As 75-80% of tsunamis are related to a submarine earthquake, let’s have a look at the latter first.


Earthquakes and volcano eruptions usually occur along faults separating tectonic plates moving with respect to each other.

Earthquakes between 1904 and 2015 (source: ICS 2019).
Main faults and tectonic plates in the Near East (source: New Scientist, 2011).
The African plate is moving northwards under the Anatolian plate; The Arabian plate is moving northwards inducing a rotation of the Anatolian and Aegean plates; The boundary between the African and the Arabian plates is on the Dead Sea Fault, Jordan valley and Beqaa valley.
The North Anatolian Fault is passing near Istanbul and a volcanic arc follows the isles of Aegina, Milos, Santorini, Nysiros/Gyali/Kos; In this process, the Aegean plate is sucked downwards, inducing subsidence of islands.
Earthquakes with magnitude > VII (source: NOAA, 2019).
Most of them are located along the faults mentioned in the previous figure.

Measuring the ‘size’ of an earthquake is not a simple matter. One can describe the damage that occurred at a certain location and thus define a local ‘earthquake intensity‘ (Mercalli, EMS-98 and others, usually ranging from 1 to 12). However, this may seem subjective and is location-dependent. Therefore, more scientific ‘earthquake magnitudes‘ were defined (Richter and others) that are based on seismographic measurements and reflect the size of the earthquake at its epicentre.


The size of a tsunami is also hard to define. It can be described as the horizontal inundation distance of inland flooding, or as the vertical run-up on a sloping shoreline, and/or as the maximum rise of the water level above the normal tidal level at the time of occurence of the tsunami (called “tsunami height” H), and/or as the water depth (and flow velocity) of the flow flooding the shoreline. Soloviev (1974) proposed a ‘Soloviev-Imamura tsunami intensity scale‘ ‘I’ based on the tsunami height, averaged along the nearest coastline (Hav): for Hav = 2.8 m, I = 2, and for Hav = 5.5 m, I = 3.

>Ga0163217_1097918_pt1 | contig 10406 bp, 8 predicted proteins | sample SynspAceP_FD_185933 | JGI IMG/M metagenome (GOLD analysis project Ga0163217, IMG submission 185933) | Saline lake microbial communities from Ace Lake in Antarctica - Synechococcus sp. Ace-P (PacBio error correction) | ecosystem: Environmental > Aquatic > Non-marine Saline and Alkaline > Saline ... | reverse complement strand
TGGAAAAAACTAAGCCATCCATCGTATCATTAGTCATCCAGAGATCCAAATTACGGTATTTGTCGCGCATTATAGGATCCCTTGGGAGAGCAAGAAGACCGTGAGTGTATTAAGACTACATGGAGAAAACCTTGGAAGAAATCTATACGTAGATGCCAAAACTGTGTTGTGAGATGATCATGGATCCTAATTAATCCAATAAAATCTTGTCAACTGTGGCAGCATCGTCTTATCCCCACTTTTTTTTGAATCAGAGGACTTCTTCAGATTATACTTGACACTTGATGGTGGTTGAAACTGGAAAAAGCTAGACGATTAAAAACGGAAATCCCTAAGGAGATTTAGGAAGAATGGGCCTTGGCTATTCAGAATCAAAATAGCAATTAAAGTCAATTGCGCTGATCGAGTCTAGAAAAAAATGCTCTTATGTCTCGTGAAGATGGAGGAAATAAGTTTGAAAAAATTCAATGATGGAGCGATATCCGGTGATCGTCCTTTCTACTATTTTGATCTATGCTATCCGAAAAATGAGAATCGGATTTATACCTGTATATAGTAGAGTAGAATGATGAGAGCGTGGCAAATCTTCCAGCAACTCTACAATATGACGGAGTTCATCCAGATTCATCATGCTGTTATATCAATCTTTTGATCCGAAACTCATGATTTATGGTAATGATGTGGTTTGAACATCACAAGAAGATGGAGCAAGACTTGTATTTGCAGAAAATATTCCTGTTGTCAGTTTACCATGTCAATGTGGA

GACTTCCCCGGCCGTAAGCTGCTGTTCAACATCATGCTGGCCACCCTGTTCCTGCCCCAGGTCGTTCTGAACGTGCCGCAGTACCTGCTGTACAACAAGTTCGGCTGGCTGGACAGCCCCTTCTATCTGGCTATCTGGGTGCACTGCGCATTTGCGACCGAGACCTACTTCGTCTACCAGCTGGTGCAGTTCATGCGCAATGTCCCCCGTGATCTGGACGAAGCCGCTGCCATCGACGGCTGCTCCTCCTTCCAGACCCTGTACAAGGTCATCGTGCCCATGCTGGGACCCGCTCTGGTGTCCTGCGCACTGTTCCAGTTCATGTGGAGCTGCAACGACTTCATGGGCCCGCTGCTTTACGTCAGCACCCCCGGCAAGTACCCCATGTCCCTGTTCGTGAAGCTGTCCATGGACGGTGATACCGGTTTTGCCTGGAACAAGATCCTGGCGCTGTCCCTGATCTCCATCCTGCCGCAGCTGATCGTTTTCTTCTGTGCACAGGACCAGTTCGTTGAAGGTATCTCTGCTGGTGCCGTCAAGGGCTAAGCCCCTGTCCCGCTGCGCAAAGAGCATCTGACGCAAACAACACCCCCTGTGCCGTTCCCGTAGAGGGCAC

More recently, a new Integrated Tsunami Intensity Scale (ITIS-2012) with a scale ranging from 1 to 12, was proposed by Lekkas et alii (2013)[00].

Definition of tsunami parameters

Attention has been focused on this natural phenomenon in recent times, and has been well known by the Japanese over the past millennia, reason why we use the Japanese word ‘tsunami’ to designate a group of a few waves, that travels on the sea surface and reaches the coast inducing more or less damage and casualties. A tsunami is not a storm consisting of many high waves. A tsunami might be compared to a tidal bore, but its generation is not due to the tide (triggered by moon and sun).

A tsunami is a large-scale, short-duration disturbance of the free water surface usually generated by crustal movements of the earth. Such movements can be generated by earthquakes and by volcanic eruptions inducing submarine landslides. This was intuitively understood by Thucydides (History of the Peloponnesian war, 3, 89). Other generating factors can be coastal landslides from the shore into the sea (ca. 10% of tsunamis), submarine volcano eruptions or explosions (ca. 5% of tsunamis), high-density pyroclastic flows, glacier calvings, and even meteorite impacts[0]. Note that an earthquake does not generate a large tsunami by itself because the vibrations of the earth are of a frequency (say 0.1 Hz) unable to move a large body of water like a sea, but it can generate an onshore or a submarine vertical landslide, which may generate a tsunami if it is large enough and sudden enough. For this reason, the formal relationship between the intensity of a tsunami and the intensity of its generating earthquake is rather loose, i.e. a strong earthquake may generate only a small tsunami and vice-versa.